The bus trips fromCranford’sOrange Avenuepool to theCountyCourthouseinElizabethwill soon be ending. Residents who are attending court sessions, and are justifiably concerned over a 360-unit apartment building proposal in the Birchwood area of town, are getting some painful lessons in the affordable-housing saga. At this point, it’s reminiscent of the line by Basil Rathbone in a 1943 Sherlock Holmes flick, “be patient, this mystery is rapidly coming to an end.”
With the conclusion of the public hearings on the project’s site plan this month, and despite an expected appeal by the township, the clues as to the outcome do not require a super sleuth.
The players in this mystery deserve the notoriety of a post-drama profile, just like in some movies of the 40s. Take the star of the show: court-appointed Special Master Elizabeth McKenzie. McKenzie has taken herHunterdonCountyoperation statewide into quite a growth business.
The concept of the special master has been around for a while. In the late 80s a special master was appointed to helpBerkeleyHeightssort out their affordable-housing woes. Assignment Judge Edward Beglin Jr. appointed a special master forClark’s battle with the oppressive Rahway Valley Sewage Authority over hook-up issues. As an offshoot of theBerkeleyHeightsbattle, the state Appellate Court wrote on the role of the special master: “Mt.Laurelcases are matters of great public sensitivity. Consequently courts must strive to pursue the appearance of complete impartiality in the decision making process.”
As to McKenzie, a northern-county attorney said, “she’s never seen a builder’s remedy solution she didn’t like.”
Closer to home, during theAvalonBaydevelopment controversy inRosellePark—also involving McKenzie — an elected official at the time said, “We referred to her as ‘her majesty.’” He quickly added, “it was not a term of endearment.”
The reality is that McKenzie has a constituency of one: Judge Lisa Chrystal, the judge in the case who appointed her. At the $250 per hour rate paid byCranford, as revealed by the LocalSource, it is nice work if you can find it.
Also called to the show by Judge Chrystal is Special Hearing Officer Douglas Woflson. Wolfson, a privateEssexCountyattorney, is paid at the rate of $500 an hour, split equally between the township and the developer. Wolfson, a former judge, denied requests to have the hearings take place inCranford. In 2010, Wolfson represented a developer in a hard-fought battle includingHazletonMt.Laurelissues. The special master at the time was the very same Elizabeth McKenzie. The decision went against the township.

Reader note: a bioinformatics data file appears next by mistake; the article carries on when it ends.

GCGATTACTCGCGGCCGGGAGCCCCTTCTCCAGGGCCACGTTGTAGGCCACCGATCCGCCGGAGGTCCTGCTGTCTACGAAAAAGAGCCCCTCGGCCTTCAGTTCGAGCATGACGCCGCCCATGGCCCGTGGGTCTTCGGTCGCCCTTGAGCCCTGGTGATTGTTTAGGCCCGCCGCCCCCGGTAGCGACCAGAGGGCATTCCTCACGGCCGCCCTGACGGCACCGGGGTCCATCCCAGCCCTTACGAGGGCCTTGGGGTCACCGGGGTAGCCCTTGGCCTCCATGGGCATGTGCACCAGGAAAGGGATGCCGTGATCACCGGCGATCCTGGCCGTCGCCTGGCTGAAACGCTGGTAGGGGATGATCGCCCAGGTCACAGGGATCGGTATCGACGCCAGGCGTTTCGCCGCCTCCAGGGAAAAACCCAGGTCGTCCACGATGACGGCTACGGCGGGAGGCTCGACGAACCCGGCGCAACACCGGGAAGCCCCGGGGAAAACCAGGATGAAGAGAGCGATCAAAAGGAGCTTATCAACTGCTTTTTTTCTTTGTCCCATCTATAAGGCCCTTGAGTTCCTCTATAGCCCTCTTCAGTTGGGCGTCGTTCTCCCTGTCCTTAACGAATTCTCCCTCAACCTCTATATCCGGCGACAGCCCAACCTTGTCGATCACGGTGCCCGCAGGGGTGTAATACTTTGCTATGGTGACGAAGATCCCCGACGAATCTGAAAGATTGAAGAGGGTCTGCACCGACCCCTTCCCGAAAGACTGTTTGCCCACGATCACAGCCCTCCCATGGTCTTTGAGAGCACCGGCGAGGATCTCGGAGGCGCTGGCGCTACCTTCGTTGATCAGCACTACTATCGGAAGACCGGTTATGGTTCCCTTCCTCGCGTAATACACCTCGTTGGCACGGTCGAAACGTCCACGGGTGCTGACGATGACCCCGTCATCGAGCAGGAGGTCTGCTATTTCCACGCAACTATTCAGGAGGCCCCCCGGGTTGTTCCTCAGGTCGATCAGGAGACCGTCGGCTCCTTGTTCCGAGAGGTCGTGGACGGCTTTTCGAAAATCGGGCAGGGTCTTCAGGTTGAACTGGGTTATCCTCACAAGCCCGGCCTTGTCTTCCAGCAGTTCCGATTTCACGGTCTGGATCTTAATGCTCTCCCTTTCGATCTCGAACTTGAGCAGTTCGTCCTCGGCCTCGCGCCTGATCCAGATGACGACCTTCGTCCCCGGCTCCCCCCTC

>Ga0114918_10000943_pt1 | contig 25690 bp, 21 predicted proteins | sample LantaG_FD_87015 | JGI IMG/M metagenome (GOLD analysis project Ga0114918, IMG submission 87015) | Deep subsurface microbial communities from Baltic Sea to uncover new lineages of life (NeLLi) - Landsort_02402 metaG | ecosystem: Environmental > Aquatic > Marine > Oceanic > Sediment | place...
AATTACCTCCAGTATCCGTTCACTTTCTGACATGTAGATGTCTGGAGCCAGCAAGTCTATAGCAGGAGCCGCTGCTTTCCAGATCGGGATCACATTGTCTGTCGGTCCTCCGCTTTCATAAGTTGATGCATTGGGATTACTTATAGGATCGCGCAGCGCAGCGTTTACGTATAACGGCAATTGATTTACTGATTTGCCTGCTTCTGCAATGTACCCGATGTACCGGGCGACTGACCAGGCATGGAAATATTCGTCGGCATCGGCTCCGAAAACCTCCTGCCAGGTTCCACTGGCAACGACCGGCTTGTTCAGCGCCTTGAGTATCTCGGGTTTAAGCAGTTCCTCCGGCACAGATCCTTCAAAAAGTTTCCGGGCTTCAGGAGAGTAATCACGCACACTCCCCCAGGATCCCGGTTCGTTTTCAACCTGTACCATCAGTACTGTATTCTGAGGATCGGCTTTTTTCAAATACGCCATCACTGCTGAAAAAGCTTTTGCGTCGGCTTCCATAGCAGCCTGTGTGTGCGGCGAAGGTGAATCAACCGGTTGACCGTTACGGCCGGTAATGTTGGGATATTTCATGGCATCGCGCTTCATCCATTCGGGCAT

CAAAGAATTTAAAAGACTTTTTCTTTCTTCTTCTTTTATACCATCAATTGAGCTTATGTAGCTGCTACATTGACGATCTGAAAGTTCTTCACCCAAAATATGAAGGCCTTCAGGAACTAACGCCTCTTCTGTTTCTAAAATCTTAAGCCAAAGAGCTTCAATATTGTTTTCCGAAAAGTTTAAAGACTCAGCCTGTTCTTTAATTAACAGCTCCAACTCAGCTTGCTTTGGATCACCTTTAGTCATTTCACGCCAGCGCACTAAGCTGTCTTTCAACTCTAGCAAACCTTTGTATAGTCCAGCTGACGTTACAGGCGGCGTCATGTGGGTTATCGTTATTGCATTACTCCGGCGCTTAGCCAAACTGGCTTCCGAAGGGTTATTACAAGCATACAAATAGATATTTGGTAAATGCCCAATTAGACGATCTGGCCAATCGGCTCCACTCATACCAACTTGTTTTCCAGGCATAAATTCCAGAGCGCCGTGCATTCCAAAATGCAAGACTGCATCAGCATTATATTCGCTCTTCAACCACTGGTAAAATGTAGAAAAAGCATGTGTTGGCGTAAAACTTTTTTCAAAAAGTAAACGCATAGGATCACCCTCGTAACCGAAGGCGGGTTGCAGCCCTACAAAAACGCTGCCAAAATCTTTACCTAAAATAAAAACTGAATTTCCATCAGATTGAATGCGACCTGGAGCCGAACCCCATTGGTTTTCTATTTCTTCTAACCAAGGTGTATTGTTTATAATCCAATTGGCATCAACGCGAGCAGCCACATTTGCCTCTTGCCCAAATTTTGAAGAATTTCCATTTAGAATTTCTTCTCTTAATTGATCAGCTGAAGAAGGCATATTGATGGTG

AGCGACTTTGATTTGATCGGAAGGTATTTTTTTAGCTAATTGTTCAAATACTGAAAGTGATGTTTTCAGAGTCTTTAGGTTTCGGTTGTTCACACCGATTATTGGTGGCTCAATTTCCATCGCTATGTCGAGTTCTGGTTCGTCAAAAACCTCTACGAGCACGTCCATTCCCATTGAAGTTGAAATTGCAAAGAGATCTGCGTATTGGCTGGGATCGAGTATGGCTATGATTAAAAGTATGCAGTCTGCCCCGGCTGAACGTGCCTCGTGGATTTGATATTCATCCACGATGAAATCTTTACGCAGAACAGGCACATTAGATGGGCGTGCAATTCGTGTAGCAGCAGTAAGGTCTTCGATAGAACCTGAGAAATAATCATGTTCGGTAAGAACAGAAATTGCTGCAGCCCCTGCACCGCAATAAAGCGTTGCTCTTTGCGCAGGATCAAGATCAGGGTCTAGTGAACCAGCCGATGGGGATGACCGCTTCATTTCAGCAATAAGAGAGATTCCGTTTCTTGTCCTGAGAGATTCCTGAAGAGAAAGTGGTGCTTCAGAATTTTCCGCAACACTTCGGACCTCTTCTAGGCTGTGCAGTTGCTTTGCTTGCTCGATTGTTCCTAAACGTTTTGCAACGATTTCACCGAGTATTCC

Enter Judge Lisa Chrystal.
The judge may be the most notorious person in the Birchwood area. In all fairness, she is only reflecting the significance the Supreme Court gives to the affordable-housing controversy. The terrible flooding and overcrowding issues are seemingly of far less importance in the judicial makeup. It’s a good bet Chrystal, in her tenured judgeship position, will have long moved on to other challenges as the township is left facing the problems of development.
Paul Fader, a prominent attorney, wrote last weekend about theMt.Laurelproblems.
“There aren’t many people on either side of the political spectrum who don’t agree thatNew Jersey’s affordable-housing requirements need to be reformed,” he accurately stated.
By Frank Capece
“However, the extent to this type of reform and the manner in which the state goes about implementing this reform remain in dispute.”
Then there are the localCranfordofficials. There is a certain irony that township officials who played a game of legal roulette on affordable-housing issues left the “leaky bag” ofBirchwood Avenue, and are no longer in office. An interesting exception is former official, and current candidate, Scott Mease. He saw the problem and tried unsuccessfully to motivate his fellow commissioners to take more effective action to avoid the builder’s remedy lawsuit.
The sitting local officials have all set forth their opposition. At times, it can even get a little amusing as they outdo themselves trying to impress the Birchwood area. The poster boy for silliness may be Commissioner Kevin Campbell. He, along with others, urged a useless letter-writing campaign to Chrystal. Later, he incorrectly argued that environmental concerns would trumpMt.Laurel. Recently, he boldly announced he was boycotting theElizabethhearing. Now, we can all imagine the impact that had on McKenzie and Wolfson.
Finally, we are left with real victims of the drama. After the appeals, the local residents will be left with some hefty legal bills and a worse-off neighborhood. Chrystal, tenured, will keep giving decisions, and the traveling duo of McKenzie and Wolfson will move on to a new gig. For the local officials, the costs of flooding, new schools and congestion will be challenging. Sadly for the residents, they will discover that at the end of their mystery is a group of elected and appointed officials who let them down.